What is: The Heart Mountain Relocation Center and the Heart Mountain Interpretive Center, Park County, Wyoming between Powell and Cody

What was: The Heart Mountain Relocation Center is one of the ten internment camps built to house Japanese people in the United States who were forcibly relocated from the West Coast during World War II. The Heart Mountain Relocation Center is one of the few relocation centers with buildings still standing today. It was the fourth largest relocation center.

Heart Mountain was a self-contained operation with residential and administrative buildings. There were 650 buildings and structures at the Center, housed 10,000 evacuees making it the third largest city in Wyoming at the time. Nine guard towers and barbed wire perimeter surrounded the residential barracks. The buildings were wood framed with black tar paper exteriors. Apartments ranged from 16 feet by 20 feet up to 24 feet by 20 feet divided, the latter designed for a family of six. Each apartment contained army cots, two blankets and a pillow, one light and one burning stove. There were also mess halls, a recreational facility, two toilet and laundry facilities. The center had a hospital, schools, a garment factory, cabinet shop, sawmill, and silk screen shop staffed primarily by internees.

385 residents of Heart Mountain served in the military, many becoming members of the famed all-Japanese 442nd Regimental Combat Team, one of the most decorated units in the U.S. military. Eleven of the soldiers from Heart Mountain were killed, 52 were wounded in combat, and two received the nation’s highest military award, the Medal of Honor.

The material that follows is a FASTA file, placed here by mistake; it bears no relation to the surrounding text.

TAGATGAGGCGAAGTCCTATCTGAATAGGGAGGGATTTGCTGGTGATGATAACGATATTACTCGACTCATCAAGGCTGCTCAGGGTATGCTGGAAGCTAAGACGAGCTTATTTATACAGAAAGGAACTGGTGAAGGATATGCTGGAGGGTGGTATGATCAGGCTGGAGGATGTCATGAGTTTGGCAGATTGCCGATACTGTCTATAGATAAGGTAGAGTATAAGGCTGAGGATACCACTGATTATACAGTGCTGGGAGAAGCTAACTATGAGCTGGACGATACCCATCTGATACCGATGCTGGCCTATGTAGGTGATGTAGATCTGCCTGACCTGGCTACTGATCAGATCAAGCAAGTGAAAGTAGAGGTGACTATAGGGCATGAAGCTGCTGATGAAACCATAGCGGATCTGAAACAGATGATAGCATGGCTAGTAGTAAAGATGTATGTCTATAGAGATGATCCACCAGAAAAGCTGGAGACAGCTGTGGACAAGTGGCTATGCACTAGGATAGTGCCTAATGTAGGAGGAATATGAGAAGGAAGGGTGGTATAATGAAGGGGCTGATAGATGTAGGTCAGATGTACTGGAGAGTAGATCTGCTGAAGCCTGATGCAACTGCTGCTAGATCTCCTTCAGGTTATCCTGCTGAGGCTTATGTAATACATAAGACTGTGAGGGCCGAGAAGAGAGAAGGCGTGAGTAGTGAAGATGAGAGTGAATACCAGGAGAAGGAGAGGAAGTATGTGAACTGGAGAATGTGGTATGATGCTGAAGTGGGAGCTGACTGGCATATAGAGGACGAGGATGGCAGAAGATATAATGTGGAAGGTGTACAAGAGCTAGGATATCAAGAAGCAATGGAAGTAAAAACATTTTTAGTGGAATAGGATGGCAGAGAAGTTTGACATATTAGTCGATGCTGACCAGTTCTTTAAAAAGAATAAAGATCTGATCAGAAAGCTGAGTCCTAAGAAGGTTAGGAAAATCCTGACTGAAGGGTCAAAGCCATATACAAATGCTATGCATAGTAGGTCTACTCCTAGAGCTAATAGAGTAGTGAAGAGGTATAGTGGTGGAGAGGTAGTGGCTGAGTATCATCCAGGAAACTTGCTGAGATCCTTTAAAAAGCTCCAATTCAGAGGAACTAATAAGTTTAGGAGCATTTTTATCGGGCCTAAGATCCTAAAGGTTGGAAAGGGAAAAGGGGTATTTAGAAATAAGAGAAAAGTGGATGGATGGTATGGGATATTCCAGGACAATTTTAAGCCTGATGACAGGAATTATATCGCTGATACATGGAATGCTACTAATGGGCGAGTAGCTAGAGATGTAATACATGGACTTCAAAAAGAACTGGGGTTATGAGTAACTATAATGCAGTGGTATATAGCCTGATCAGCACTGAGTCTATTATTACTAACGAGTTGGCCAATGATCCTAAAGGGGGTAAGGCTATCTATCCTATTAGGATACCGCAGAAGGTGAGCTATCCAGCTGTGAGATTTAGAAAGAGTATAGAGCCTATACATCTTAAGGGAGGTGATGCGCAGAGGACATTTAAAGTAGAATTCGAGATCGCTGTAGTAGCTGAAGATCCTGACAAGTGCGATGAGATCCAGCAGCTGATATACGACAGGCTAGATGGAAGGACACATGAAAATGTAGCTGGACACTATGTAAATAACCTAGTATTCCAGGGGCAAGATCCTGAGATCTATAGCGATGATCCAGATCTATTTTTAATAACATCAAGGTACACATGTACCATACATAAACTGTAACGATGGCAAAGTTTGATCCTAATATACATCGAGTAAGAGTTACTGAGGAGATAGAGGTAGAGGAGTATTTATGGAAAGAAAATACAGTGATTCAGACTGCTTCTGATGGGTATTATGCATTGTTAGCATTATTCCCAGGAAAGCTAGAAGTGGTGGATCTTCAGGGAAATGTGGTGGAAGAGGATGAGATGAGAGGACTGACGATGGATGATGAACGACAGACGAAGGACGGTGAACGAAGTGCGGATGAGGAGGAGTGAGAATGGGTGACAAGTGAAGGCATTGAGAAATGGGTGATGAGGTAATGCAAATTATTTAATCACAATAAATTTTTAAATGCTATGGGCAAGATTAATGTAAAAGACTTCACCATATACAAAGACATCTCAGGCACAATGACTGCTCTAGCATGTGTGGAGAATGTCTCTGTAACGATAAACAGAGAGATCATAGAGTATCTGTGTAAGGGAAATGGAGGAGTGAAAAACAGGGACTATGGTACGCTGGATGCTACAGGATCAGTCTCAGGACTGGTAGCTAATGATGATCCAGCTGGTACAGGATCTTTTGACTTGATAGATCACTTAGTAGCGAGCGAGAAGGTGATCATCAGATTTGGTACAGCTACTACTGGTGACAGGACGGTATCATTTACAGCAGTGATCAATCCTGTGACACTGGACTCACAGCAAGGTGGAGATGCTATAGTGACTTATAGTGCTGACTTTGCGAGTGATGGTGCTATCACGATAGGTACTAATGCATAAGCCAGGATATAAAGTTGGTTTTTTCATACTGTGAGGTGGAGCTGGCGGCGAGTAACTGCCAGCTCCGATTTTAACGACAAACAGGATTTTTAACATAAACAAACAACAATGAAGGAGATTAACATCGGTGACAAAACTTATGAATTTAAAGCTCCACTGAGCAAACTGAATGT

Source: National Park Service

Scarred Places: Guard tower. What is: the smoke stack in the background and an old guard tower are among the remains of the Heart Mountain internment camp. What was: From 1942-1945, Heart Mountains was one of ten sites built to confine 120,000 Japanese living in America and relocated from their homes, mostly on the West Coast. Heart Moountain facility housed about 10,000 people in 450 barracks, each containing six apartments. The largest apartments were simply single rooms measuring 24 feet by 20 feet. The units were eventually outfitted with a potbellied stove, none had bathrooms. Internees used shared latrines. None of the apartments had kitchens. The residents ate their meals in mess halls. A highschool was built in 1943 for about 1500 students. (Source: https://www.wyohistory.org/encyclopedia/brief-history-heart-mountain-relocation-center). Local reactions to the internment ran the gamut from people believing this was the wrong thing to do to others believing the barracks and living conditions were too good for those interned. On the highway between Cody and Powell Wyoming is an interpretive center in a building that resembles the long lost barracks. #scarredplacesphotoseries
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What is: Historic Jamestowne, VA

What was: In 1607, Jamestown is where the English established their first permanent in the New World. For a long time the actual site of Jamestown was believed to have washed into the James River by erosion and tides.

The winter of 1609-10 is known as the “Starving Time” caused by drought and a fear of leaving the fort. The colonists ate anything they could: various animals, leather from their shoes and belts, and sometimes fellow settlers who had already died. By early 1610, 80-90% had died due to starvation and disease.